Yesterday, we began to discuss a number of essential steps for anyone considering the creation of an estate plan. Today we’re going to continue that train of thought, drawing from an excellent article by Steven Merkel, published on SFGate.com.
You can find yesterday’s post here: Must-do’s for Individuals Considering an Estate Plan, Part One
We’ll continue the checklist after the jump.
Step Six: Review the Beneficiary Information for IRA, 401(k) and other Retirement Accounts
For both IRAs and 401(k)s, the account beneficiary is listed in your account information. While you likely put that information in at one point with the intention of leaving it, it doesn’t hurt to take another pass through and ensure that the beneficiary information still reflects your wishes.
Step Seven: Repeat Step Six for Your Life Insurance and Annuities
As Merkel points out, both life insurance and annuities “pass by contract,” just the same as your IRA, 401(k), etc. Take a moment to ensure that the beneficiaries listed are still the individuals you want to receive these assets.
Step Eight: Avoid Probate by Assigning TOD Designations
TOD stands for “transfer on death,” and can apply to things such as bank accounts, CD accounts and individual brokerage accounts. As Merkel writes, “(the aforementioned) accounts are unnecessarily probated every day.” You can set up transfer-on-death directives for assets such as these and, in doing so, save your family and loved ones time and money.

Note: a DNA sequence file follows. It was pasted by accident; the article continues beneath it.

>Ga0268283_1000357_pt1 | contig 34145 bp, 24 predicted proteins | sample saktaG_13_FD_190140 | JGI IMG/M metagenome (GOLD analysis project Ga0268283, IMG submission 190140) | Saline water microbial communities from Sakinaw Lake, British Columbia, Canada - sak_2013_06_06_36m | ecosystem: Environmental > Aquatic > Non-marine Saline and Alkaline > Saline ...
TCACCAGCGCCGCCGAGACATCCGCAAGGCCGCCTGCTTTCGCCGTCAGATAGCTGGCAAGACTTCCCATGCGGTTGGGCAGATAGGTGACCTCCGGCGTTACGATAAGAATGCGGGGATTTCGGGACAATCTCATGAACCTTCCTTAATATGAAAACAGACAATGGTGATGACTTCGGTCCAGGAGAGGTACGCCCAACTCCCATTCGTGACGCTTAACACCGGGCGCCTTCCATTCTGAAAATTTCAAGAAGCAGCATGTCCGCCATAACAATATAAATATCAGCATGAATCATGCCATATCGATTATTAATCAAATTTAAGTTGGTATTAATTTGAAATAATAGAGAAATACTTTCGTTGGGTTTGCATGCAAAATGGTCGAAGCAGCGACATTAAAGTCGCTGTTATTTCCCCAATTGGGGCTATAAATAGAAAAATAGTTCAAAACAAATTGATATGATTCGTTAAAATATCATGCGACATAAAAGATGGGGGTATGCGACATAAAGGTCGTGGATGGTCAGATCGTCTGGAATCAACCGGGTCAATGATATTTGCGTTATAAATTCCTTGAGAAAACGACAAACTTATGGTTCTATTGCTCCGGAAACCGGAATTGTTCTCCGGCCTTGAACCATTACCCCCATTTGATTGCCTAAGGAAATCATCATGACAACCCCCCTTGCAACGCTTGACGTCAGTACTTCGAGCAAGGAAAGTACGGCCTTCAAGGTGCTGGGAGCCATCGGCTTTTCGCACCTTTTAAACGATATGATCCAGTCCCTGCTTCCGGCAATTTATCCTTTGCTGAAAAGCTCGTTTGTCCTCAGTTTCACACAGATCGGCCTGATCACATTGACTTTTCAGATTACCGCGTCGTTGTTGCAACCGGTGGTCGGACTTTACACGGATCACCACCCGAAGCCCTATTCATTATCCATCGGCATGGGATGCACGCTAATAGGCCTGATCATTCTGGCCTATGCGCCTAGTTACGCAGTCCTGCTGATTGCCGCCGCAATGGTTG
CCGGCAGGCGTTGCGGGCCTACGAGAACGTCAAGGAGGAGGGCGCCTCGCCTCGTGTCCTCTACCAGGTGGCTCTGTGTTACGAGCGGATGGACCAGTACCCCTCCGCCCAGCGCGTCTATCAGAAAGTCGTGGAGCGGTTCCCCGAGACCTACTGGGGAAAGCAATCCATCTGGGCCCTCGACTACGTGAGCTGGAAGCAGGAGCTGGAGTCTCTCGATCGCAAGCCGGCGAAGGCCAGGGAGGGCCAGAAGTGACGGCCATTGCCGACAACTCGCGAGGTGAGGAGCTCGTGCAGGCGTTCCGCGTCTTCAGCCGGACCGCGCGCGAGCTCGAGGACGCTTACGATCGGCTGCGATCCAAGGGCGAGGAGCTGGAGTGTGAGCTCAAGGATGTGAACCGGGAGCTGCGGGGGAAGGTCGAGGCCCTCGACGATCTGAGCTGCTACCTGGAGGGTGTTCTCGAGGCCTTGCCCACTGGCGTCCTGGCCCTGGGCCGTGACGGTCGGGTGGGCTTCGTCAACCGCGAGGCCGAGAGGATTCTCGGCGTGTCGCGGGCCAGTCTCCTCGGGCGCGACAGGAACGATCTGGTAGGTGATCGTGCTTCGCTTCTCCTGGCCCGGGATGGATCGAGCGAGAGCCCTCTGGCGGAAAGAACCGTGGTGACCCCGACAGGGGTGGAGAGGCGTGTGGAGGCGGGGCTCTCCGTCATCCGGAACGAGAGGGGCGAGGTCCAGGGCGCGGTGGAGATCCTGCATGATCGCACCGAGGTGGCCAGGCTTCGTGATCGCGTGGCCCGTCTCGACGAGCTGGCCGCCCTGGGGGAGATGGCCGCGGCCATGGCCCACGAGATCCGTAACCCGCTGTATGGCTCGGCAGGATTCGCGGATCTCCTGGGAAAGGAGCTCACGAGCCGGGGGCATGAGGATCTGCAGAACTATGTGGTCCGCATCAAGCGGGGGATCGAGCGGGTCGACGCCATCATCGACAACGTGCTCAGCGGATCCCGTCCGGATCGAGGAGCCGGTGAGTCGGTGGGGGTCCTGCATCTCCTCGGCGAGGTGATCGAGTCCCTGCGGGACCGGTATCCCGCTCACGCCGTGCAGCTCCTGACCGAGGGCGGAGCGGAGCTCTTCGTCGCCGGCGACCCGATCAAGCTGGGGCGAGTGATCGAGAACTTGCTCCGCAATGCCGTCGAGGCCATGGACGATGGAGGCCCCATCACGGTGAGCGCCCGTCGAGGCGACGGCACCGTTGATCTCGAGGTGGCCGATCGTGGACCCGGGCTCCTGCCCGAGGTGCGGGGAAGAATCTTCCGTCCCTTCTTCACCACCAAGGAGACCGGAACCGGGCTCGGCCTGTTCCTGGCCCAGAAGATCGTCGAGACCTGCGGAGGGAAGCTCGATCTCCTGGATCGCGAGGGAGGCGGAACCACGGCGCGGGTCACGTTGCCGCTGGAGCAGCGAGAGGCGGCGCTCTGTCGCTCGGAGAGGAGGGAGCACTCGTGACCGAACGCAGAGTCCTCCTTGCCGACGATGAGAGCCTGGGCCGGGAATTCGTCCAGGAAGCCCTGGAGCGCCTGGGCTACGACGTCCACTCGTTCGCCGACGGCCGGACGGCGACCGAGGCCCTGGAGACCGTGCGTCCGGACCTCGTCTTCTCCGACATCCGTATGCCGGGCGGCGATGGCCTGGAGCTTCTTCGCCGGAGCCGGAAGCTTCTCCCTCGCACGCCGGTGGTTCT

Step Nine: Find an Estate Administrator that You Trust
We’ve mentioned the estate administrator already, but not yet in regards to selection. Basically, your estate administrator will be in charge of distributing your assets in accordance with your directives. Pick someone you trust and feel will be responsible.
Step Ten: Consider the Creation of a Will
Few people will have a will as early as Merkel recommends (18 years old), but his point is a good one. Everyone should have a will, especially once you begin to think about estate planning. On the most basic level, your will acts as a blueprint for the distribution of assets and property. Think of it as extra insurance that your wishes will be adhered to.
- Estate Planning: 16 Things To Do Before You Die (San Francisco Chronicle)